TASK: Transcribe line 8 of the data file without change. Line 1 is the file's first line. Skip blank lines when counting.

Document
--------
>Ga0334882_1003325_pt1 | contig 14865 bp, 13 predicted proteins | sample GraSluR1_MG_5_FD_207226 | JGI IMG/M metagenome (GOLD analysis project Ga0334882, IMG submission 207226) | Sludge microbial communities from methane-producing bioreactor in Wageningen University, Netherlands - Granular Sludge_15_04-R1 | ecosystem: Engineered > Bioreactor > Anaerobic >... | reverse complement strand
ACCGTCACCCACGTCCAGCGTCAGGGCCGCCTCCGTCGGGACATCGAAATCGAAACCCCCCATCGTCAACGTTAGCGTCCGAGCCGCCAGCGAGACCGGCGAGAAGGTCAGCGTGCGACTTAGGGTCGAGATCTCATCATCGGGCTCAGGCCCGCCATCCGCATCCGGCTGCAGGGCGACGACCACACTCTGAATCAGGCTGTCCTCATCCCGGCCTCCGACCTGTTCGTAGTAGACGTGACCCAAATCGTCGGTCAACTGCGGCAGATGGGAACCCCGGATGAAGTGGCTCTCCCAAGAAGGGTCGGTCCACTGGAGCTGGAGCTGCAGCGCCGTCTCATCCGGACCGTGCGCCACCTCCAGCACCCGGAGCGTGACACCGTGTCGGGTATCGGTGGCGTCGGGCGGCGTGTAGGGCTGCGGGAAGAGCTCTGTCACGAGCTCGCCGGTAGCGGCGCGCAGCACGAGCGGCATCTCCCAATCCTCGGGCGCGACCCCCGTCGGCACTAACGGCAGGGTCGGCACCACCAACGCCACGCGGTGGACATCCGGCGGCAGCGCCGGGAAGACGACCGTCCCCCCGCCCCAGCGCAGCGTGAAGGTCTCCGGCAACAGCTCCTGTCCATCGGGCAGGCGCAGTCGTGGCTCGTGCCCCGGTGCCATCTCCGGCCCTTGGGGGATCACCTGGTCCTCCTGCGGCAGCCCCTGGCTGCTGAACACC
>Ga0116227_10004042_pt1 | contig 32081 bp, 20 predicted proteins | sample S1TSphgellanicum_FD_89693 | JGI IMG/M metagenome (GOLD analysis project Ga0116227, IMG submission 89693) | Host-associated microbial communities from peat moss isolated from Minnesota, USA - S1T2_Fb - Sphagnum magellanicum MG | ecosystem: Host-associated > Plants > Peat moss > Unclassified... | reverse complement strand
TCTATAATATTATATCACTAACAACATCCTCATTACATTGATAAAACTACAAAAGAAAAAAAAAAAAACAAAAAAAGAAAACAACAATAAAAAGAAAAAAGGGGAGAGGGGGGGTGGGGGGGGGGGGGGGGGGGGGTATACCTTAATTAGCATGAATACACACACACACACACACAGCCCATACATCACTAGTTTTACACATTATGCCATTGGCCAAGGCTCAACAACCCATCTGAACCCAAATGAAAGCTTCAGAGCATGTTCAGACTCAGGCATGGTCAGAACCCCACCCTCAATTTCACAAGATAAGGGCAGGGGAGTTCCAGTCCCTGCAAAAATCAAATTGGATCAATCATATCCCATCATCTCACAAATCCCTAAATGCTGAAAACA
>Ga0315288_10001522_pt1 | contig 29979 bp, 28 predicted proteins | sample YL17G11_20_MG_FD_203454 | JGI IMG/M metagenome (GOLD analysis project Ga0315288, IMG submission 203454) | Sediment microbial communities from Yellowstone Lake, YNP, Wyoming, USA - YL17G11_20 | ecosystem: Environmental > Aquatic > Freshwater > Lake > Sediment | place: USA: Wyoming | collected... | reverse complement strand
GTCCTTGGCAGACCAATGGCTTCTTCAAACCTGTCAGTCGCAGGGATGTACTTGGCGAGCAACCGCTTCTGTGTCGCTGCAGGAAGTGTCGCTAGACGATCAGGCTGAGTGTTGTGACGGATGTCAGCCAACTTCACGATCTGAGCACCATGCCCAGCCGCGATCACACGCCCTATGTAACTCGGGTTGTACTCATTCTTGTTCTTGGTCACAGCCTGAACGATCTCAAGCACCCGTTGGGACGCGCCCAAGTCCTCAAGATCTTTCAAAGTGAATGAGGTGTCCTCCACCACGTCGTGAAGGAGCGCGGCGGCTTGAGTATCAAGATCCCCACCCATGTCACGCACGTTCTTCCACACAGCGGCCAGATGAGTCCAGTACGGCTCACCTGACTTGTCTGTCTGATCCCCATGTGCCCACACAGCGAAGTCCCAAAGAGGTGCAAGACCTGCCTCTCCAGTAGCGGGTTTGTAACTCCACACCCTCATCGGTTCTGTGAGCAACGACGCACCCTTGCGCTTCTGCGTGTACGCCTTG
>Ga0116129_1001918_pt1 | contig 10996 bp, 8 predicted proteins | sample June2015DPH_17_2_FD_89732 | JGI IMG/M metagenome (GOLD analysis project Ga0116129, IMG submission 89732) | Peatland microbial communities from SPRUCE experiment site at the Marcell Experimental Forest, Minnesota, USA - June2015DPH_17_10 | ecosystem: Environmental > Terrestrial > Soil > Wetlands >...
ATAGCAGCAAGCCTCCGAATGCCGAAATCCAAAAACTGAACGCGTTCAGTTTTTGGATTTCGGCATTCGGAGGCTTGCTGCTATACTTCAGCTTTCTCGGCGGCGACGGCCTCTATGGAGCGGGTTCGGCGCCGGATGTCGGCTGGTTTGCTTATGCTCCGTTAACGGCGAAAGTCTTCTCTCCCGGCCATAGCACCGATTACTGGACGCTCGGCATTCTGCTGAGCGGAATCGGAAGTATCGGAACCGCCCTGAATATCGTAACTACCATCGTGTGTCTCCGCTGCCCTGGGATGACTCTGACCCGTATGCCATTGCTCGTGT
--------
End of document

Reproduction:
ATAGCAGCAAGCCTCCGAATGCCGAAATCCAAAAACTGAACGCGTTCAGTTTTTGGATTTCGGCATTCGGAGGCTTGCTGCTATACTTCAGCTTTCTCGGCGGCGACGGCCTCTATGGAGCGGGTTCGGCGCCGGATGTCGGCTGGTTTGCTTATGCTCCGTTAACGGCGAAAGTCTTCTCTCCCGGCCATAGCACCGATTACTGGACGCTCGGCATTCTGCTGAGCGGAATCGGAAGTATCGGAACCGCCCTGAATATCGTAACTACCATCGTGTGTCTCCGCTGCCCTGGGATGACTCTGACCCGTATGCCATTGCTCGTGT